Wednesday, May 10, 2006

On self interested deals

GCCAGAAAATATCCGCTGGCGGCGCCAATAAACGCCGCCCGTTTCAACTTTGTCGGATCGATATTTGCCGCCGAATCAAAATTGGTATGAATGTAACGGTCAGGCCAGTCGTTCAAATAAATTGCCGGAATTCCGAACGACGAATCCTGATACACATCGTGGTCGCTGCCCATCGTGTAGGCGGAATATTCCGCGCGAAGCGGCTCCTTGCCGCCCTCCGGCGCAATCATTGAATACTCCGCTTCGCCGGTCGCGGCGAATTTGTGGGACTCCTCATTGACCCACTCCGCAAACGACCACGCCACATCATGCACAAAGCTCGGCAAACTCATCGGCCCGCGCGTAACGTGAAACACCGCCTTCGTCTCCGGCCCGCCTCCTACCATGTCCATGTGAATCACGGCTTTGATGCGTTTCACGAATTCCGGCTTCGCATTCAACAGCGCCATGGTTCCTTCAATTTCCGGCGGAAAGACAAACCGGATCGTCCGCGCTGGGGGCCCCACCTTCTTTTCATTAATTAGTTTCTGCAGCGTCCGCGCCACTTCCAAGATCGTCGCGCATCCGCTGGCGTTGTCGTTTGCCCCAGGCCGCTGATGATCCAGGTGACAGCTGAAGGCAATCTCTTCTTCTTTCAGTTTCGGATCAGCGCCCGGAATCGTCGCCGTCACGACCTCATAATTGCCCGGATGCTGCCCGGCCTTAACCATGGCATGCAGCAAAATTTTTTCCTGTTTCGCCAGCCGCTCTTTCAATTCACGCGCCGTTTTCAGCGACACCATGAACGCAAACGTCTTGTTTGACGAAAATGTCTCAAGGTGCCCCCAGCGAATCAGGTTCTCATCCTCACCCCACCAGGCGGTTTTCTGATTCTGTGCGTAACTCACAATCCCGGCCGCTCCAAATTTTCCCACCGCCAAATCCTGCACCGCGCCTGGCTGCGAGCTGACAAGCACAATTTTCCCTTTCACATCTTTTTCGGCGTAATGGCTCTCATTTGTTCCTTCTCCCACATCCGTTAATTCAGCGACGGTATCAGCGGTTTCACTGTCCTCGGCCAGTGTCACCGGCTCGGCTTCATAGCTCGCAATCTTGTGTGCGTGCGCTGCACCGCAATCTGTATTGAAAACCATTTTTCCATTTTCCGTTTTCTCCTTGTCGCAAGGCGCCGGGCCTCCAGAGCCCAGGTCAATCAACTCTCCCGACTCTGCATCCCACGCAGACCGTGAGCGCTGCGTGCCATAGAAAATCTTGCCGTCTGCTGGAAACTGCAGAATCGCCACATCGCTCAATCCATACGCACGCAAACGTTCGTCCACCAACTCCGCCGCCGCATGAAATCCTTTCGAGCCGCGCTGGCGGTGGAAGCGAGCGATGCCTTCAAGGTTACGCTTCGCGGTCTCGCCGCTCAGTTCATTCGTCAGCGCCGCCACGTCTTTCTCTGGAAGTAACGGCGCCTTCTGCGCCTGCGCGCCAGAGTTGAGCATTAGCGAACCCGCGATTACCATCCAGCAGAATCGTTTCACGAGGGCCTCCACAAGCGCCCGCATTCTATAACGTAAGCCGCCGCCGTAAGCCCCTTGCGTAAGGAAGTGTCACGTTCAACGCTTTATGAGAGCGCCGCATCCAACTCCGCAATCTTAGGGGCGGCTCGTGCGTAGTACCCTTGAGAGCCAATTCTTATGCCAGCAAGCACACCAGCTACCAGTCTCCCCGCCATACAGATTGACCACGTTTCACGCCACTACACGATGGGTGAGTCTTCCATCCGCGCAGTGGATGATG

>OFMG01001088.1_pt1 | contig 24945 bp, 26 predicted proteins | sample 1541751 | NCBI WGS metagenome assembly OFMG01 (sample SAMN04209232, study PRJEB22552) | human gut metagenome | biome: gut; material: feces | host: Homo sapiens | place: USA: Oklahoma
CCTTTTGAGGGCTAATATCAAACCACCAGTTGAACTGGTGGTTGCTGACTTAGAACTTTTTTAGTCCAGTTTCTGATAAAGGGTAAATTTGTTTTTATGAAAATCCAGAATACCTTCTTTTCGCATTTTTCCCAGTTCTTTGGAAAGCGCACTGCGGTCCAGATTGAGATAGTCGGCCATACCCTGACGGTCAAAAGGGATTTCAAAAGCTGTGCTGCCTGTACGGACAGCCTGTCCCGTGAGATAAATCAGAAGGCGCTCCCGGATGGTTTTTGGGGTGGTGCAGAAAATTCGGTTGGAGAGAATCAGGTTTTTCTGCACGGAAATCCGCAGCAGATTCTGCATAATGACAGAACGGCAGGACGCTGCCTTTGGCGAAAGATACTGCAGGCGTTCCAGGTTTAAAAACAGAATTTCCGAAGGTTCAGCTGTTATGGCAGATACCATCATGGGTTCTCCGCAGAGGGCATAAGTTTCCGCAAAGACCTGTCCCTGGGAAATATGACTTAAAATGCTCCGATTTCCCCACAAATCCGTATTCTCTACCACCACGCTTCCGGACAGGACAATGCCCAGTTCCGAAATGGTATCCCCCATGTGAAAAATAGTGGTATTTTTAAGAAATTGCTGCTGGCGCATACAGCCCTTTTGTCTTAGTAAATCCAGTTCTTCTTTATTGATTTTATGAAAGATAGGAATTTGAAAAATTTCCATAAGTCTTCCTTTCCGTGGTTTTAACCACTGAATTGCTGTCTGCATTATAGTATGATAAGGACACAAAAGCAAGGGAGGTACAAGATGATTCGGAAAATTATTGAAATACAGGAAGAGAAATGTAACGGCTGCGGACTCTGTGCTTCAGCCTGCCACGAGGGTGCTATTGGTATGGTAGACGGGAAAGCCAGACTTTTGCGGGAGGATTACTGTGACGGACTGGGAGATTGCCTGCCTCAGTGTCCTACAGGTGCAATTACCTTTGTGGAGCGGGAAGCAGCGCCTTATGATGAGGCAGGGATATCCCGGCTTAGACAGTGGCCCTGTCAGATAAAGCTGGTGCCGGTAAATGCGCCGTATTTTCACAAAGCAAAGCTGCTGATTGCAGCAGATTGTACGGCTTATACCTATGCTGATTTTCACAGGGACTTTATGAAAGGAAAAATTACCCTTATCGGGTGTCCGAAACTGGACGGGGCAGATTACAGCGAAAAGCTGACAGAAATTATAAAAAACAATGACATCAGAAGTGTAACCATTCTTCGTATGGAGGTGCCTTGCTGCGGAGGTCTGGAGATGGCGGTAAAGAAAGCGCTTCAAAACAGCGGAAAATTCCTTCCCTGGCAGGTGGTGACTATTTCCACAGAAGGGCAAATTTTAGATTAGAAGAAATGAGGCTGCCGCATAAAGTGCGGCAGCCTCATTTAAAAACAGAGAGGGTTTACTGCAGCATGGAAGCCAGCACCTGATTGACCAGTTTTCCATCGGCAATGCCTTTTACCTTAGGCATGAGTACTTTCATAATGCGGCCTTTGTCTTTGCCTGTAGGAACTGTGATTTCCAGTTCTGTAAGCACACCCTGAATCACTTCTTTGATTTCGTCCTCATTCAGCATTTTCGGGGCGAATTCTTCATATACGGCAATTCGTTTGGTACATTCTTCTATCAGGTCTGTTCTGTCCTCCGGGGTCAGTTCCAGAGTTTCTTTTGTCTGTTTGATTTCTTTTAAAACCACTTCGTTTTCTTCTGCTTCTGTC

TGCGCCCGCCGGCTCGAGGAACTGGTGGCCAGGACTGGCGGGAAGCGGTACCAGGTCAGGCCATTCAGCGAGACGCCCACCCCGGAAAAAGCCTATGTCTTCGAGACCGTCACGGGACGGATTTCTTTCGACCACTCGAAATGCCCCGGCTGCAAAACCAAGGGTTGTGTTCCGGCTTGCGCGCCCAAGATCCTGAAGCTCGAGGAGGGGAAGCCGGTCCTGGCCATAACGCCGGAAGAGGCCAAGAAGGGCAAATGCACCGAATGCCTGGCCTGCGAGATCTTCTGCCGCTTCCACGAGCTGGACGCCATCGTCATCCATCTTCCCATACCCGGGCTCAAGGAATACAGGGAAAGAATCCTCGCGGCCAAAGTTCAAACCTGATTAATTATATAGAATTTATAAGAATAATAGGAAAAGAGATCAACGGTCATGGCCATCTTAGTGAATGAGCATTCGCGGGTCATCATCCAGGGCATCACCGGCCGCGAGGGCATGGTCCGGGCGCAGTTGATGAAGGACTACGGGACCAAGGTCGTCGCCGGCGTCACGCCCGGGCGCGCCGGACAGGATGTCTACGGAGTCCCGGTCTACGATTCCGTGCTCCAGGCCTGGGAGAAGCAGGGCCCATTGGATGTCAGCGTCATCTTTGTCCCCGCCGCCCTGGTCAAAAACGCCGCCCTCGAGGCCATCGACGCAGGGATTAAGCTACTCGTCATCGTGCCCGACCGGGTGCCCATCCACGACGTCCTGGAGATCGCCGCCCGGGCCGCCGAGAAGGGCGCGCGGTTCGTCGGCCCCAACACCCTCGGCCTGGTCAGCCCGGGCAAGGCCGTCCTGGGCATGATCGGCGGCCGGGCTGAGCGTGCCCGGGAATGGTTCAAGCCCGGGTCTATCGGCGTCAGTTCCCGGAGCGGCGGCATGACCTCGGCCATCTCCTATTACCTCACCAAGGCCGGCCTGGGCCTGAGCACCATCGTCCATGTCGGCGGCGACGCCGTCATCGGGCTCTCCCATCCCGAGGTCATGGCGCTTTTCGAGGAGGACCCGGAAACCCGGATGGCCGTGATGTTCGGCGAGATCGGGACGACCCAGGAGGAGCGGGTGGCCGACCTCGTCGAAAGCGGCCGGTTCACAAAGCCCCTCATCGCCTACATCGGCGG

Self-interested dealing is allowed in corporations. A self-interested deal is where a director or officer of one corporation looks to make a deal between that corporation and another corporation where he is a director or officer. The concept suggests that the director is self-dealing, meaning that he is profiting from a business decision from one of his corporations to another. The public policy is that self-interested dealing does not violate the fiduciary duty of loyalty where there has been full disclosure to the board authorizing the transaction, the interest is discolsed to the shareholders who can vote, and the shareholders authorize the transaction by vote or written consent. Finally, the transaction must be fair and reasonable to the corporation. This final rule sets up the duty of loyalty. Your job is to enhance shareholder value, to put the coroprate interests before your own. As such, you need to show that the actions taken were done so in good faith, with honesty and fairness.

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